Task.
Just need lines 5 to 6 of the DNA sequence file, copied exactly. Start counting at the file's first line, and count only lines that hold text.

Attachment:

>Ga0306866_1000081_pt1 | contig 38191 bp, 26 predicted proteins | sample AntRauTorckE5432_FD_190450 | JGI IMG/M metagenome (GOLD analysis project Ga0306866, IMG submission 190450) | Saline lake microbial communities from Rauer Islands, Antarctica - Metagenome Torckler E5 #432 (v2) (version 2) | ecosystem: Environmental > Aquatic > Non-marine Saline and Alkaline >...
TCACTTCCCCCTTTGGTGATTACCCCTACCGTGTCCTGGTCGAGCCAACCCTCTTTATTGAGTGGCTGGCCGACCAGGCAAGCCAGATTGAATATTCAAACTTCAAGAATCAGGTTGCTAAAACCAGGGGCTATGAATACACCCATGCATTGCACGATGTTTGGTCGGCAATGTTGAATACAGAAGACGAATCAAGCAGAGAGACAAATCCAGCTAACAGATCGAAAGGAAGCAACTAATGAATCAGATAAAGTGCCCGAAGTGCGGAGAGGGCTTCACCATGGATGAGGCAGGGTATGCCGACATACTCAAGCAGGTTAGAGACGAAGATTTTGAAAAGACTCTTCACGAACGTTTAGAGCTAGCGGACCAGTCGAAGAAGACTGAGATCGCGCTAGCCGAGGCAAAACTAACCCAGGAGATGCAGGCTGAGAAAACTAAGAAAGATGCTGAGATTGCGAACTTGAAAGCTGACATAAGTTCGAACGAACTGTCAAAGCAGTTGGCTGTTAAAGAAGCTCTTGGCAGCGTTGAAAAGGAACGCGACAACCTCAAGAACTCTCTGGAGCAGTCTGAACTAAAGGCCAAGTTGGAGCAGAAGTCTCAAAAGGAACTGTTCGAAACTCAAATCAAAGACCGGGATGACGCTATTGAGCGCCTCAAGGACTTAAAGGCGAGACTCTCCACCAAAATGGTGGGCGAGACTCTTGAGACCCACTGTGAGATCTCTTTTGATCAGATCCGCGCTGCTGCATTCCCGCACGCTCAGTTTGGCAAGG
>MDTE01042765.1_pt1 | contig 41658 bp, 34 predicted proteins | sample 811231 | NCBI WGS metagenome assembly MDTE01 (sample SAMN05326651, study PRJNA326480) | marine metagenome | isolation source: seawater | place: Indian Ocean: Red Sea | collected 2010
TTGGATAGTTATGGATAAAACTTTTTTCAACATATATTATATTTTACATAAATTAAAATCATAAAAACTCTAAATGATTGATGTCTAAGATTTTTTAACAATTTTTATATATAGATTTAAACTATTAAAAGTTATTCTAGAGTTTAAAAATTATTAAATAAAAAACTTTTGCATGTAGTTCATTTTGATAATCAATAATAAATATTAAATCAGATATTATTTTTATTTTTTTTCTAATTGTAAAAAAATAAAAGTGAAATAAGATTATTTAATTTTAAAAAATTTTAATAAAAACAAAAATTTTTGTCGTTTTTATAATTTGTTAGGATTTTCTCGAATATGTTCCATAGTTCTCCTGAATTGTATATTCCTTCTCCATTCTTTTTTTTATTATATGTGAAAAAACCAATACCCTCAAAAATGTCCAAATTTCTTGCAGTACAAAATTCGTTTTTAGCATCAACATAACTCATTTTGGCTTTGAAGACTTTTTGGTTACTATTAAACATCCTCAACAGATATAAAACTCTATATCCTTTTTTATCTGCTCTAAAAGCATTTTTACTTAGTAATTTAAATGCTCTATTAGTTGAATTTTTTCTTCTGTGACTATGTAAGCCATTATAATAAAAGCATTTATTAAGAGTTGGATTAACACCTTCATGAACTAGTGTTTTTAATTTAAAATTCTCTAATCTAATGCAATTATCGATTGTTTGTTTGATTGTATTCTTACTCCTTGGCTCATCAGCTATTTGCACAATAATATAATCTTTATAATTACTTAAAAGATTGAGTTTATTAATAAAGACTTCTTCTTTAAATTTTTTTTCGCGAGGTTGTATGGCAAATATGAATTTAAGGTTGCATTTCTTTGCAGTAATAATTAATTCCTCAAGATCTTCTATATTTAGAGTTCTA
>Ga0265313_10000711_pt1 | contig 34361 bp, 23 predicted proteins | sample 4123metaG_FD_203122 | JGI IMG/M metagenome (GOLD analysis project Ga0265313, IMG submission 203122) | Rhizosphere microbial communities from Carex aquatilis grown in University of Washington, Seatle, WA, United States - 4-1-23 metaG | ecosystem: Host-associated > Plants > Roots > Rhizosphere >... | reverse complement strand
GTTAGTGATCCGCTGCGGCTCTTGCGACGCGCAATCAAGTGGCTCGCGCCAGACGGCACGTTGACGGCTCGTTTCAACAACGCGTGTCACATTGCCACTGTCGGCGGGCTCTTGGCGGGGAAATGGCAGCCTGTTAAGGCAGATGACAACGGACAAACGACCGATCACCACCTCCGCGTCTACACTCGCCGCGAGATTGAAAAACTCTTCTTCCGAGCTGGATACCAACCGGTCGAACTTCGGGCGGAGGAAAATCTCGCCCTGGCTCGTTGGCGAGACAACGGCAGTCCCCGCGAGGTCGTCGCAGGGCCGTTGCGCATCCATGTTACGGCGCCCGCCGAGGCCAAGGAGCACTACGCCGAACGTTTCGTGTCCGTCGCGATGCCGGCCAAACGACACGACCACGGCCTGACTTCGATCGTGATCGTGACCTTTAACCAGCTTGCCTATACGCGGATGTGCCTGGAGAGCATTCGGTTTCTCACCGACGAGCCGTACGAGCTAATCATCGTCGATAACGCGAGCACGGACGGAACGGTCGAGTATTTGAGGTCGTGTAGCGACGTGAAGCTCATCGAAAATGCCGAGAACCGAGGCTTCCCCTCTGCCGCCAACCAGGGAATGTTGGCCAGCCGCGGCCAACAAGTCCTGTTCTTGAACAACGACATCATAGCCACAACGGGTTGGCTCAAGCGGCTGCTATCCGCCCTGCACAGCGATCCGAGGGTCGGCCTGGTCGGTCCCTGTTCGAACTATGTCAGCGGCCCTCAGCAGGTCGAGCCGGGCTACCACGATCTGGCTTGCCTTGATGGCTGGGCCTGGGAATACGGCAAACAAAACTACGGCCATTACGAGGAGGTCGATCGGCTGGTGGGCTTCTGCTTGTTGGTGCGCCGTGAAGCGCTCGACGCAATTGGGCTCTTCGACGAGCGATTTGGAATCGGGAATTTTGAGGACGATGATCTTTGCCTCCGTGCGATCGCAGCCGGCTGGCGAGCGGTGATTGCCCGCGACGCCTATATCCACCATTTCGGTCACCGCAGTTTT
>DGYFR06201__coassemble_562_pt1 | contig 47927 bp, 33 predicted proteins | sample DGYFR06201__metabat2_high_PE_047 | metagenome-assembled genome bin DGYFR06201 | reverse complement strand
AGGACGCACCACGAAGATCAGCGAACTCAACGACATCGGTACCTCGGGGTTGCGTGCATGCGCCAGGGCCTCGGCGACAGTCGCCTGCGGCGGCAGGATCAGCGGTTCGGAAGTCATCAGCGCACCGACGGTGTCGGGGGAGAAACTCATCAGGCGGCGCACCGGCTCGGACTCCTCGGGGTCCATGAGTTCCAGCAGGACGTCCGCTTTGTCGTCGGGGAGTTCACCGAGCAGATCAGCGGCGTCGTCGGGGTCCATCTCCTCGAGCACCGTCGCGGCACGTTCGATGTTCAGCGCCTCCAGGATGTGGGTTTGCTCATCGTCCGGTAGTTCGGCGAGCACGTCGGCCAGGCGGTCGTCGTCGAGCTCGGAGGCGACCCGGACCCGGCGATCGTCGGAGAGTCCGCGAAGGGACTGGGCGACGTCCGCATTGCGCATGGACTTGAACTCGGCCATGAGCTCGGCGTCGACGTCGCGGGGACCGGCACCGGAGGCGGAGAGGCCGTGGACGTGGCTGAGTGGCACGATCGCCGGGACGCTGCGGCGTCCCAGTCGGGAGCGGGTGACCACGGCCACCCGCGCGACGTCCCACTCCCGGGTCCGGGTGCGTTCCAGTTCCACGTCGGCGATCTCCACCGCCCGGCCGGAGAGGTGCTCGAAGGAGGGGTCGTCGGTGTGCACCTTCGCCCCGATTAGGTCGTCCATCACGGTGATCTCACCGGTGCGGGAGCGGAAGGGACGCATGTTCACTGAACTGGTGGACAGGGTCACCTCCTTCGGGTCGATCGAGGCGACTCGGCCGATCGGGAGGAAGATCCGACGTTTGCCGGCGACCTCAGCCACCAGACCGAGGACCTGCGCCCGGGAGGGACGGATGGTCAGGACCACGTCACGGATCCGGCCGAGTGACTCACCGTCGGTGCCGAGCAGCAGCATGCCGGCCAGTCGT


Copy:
>Ga0265313_10000711_pt1 | contig 34361 bp, 23 predicted proteins | sample 4123metaG_FD_203122 | JGI IMG/M metagenome (GOLD analysis project Ga0265313, IMG submission 203122) | Rhizosphere microbial communities from Carex aquatilis grown in University of Washington, Seatle, WA, United States - 4-1-23 metaG | ecosystem: Host-associated > Plants > Roots > Rhizosphere >... | reverse complement strand
GTTAGTGATCCGCTGCGGCTCTTGCGACGCGCAATCAAGTGGCTCGCGCCAGACGGCACGTTGACGGCTCGTTTCAACAACGCGTGTCACATTGCCACTGTCGGCGGGCTCTTGGCGGGGAAATGGCAGCCTGTTAAGGCAGATGACAACGGACAAACGACCGATCACCACCTCCGCGTCTACACTCGCCGCGAGATTGAAAAACTCTTCTTCCGAGCTGGATACCAACCGGTCGAACTTCGGGCGGAGGAAAATCTCGCCCTGGCTCGTTGGCGAGACAACGGCAGTCCCCGCGAGGTCGTCGCAGGGCCGTTGCGCATCCATGTTACGGCGCCCGCCGAGGCCAAGGAGCACTACGCCGAACGTTTCGTGTCCGTCGCGATGCCGGCCAAACGACACGACCACGGCCTGACTTCGATCGTGATCGTGACCTTTAACCAGCTTGCCTATACGCGGATGTGCCTGGAGAGCATTCGGTTTCTCACCGACGAGCCGTACGAGCTAATCATCGTCGATAACGCGAGCACGGACGGAACGGTCGAGTATTTGAGGTCGTGTAGCGACGTGAAGCTCATCGAAAATGCCGAGAACCGAGGCTTCCCCTCTGCCGCCAACCAGGGAATGTTGGCCAGCCGCGGCCAACAAGTCCTGTTCTTGAACAACGACATCATAGCCACAACGGGTTGGCTCAAGCGGCTGCTATCCGCCCTGCACAGCGATCCGAGGGTCGGCCTGGTCGGTCCCTGTTCGAACTATGTCAGCGGCCCTCAGCAGGTCGAGCCGGGCTACCACGATCTGGCTTGCCTTGATGGCTGGGCCTGGGAATACGGCAAACAAAACTACGGCCATTACGAGGAGGTCGATCGGCTGGTGGGCTTCTGCTTGTTGGTGCGCCGTGAAGCGCTCGACGCAATTGGGCTCTTCGACGAGCGATTTGGAATCGGGAATTTTGAGGACGATGATCTTTGCCTCCGTGCGATCGCAGCCGGCTGGCGAGCGGTGATTGCCCGCGACGCCTATATCCACCATTTCGGTCACCGCAGTTTT